Processes which implement biological functions based on information stored in the DNA require that DNA-binding proteins execute certain functions on the genome at specific locations, called binding sites. Since the knowledge about the location of binding sites provides information on e.g. the regulation of gene expression, binding site prediction is a highly relevant task in bioinformatics. Scoring matrices are a standard approach to binding site finding on the basis of linear sequence classification. Using maximum likelihood estimation, we analyze the correspondence between popular matrix types and specific probability distributions of binding site sequences.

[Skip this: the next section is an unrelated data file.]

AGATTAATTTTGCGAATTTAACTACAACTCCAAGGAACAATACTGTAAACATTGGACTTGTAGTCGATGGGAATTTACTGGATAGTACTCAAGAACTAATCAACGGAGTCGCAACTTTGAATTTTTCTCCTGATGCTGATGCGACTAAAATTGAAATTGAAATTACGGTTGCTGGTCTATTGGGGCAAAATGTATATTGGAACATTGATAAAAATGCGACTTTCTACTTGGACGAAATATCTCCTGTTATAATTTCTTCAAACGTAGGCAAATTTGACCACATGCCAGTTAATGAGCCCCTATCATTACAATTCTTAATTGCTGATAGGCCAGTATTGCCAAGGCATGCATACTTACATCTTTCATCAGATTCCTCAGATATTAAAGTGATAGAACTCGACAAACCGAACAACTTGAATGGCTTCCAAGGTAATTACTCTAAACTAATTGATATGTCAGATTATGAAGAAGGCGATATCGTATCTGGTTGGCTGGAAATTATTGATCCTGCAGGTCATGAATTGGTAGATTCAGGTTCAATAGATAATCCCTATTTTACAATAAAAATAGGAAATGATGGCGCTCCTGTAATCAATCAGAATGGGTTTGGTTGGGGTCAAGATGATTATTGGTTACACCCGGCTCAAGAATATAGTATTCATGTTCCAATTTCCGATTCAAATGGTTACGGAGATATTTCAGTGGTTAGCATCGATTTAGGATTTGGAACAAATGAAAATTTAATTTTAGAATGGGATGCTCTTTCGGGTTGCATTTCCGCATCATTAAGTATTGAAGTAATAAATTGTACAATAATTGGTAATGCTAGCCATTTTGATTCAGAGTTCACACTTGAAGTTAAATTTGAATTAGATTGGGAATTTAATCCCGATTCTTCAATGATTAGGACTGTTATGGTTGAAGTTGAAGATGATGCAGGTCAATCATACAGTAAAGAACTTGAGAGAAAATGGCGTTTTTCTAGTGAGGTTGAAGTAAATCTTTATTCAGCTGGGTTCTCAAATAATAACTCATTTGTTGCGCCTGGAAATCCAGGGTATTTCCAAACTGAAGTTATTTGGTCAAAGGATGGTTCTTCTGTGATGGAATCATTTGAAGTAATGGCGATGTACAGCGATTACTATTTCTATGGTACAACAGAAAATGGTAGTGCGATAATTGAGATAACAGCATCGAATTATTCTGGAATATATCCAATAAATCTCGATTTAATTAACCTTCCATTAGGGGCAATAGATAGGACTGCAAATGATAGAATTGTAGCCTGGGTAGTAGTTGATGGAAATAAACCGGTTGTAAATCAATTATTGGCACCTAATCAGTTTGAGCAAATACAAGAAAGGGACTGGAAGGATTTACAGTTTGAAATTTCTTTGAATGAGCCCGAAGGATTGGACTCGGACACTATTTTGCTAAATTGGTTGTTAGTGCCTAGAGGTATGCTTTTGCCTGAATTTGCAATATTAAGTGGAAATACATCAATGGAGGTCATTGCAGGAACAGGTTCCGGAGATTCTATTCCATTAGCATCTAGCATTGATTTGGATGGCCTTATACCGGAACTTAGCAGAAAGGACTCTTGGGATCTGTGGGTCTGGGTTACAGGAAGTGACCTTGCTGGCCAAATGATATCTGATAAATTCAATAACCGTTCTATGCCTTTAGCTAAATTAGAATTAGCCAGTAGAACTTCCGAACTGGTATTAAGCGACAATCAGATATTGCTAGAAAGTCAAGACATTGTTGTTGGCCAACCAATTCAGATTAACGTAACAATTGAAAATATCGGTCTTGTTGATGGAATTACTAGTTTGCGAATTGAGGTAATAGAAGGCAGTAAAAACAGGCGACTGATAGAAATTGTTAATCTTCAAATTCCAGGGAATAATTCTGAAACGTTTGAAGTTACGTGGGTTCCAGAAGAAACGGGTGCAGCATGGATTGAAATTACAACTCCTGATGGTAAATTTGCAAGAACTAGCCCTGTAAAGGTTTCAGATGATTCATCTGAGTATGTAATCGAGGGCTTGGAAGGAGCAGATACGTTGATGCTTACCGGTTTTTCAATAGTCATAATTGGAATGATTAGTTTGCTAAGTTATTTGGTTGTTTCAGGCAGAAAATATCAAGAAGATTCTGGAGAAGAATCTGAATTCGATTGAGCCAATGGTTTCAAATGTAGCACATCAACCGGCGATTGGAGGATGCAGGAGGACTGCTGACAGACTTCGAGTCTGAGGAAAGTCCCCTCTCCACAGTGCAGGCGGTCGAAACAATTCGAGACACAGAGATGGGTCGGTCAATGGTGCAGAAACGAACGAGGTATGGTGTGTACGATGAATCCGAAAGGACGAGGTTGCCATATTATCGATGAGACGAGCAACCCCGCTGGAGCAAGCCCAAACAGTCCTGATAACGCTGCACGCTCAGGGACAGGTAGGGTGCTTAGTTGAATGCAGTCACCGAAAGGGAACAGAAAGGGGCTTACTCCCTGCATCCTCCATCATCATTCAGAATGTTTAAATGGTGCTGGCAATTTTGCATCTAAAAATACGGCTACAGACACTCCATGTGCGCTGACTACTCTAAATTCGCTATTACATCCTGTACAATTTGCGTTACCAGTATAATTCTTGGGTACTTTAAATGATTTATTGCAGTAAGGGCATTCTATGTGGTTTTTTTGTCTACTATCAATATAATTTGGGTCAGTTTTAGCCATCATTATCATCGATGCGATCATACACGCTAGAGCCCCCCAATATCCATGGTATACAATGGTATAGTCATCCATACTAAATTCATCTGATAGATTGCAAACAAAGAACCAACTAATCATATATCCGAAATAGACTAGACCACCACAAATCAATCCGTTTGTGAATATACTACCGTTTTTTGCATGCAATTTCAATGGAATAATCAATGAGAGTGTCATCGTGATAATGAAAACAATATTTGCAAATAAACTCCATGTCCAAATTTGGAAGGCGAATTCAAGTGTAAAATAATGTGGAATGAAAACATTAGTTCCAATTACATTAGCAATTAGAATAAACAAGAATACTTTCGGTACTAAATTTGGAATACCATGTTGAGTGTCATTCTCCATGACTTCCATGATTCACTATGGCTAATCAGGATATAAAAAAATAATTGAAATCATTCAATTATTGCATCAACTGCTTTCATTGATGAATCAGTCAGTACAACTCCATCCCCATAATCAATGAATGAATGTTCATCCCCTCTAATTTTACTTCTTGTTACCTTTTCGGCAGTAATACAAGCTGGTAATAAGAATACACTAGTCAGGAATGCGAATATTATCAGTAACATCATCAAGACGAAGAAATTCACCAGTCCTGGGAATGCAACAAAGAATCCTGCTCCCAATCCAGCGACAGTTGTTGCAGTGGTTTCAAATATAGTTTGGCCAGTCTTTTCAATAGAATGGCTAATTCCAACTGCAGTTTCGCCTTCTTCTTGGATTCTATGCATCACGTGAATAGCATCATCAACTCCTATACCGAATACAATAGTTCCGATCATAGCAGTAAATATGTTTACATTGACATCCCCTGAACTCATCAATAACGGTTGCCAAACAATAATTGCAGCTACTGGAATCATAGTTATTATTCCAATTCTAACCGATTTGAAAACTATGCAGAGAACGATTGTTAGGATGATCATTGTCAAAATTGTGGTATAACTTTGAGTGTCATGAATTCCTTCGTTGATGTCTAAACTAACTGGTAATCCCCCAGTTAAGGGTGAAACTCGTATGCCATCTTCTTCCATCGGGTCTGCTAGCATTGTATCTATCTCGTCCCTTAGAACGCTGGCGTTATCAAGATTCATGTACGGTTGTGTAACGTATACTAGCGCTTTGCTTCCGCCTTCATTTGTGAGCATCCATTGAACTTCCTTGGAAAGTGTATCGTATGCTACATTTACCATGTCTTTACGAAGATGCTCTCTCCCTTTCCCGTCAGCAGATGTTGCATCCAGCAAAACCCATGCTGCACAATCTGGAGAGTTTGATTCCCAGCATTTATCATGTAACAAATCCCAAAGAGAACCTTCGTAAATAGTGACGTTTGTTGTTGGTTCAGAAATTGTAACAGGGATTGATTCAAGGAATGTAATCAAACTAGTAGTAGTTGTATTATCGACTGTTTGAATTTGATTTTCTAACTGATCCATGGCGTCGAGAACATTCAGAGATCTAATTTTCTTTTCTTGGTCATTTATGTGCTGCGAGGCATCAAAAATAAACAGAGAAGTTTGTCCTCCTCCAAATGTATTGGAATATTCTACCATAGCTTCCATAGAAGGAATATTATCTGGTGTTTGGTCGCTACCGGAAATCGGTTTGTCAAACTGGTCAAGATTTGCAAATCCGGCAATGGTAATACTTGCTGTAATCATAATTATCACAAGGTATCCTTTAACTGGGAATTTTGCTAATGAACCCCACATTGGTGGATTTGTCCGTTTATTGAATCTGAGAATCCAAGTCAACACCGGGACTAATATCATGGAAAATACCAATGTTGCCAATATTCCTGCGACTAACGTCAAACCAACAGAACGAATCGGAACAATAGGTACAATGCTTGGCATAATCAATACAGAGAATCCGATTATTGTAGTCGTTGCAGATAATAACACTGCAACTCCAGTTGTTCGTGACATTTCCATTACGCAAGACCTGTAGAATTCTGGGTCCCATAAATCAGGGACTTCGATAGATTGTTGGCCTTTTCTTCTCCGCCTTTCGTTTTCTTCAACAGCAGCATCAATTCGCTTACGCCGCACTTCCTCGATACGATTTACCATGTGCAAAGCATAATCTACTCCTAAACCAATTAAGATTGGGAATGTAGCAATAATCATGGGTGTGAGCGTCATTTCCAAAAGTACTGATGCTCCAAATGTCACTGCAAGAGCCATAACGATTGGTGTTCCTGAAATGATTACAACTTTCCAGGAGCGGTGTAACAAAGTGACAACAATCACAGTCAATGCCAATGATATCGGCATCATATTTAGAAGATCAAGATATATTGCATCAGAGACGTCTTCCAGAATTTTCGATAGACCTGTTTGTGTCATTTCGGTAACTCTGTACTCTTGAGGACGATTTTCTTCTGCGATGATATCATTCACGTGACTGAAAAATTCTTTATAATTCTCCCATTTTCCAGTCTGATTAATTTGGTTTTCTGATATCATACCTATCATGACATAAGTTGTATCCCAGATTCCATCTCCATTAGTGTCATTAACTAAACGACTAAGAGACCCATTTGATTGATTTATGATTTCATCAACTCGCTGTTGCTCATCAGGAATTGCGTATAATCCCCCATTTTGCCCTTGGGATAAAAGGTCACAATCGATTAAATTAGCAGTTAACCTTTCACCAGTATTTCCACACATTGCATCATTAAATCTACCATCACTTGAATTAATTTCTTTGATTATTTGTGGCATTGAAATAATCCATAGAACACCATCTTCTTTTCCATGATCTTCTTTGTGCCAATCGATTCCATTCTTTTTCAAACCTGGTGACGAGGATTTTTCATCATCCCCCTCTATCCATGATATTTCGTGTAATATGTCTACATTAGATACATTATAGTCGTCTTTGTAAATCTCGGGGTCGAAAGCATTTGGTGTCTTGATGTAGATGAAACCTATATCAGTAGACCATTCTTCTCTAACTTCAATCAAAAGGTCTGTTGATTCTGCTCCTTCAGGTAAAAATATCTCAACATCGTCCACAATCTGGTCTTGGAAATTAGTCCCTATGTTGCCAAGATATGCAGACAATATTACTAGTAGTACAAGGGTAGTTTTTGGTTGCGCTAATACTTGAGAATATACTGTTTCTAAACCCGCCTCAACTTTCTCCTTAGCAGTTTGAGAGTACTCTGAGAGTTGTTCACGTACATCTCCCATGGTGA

A good binding site finding method detects binding sites with both a high sensitivity and a high specificity. Given the large size of sequence sets to be searched due to the availability of large amounts of genomic sequence data, high specificity is an essential goal. Using sets of binding sites from TRANSFAC, we evaluate the specificity of matrix classifiers under the constraint that the known binding site sequences are classified correctly. The binding matrix achieves maximal specificity among all matrices included in our test. This indicates that the binding matrix is a good choice when the distribution of binding site sequences is unknown.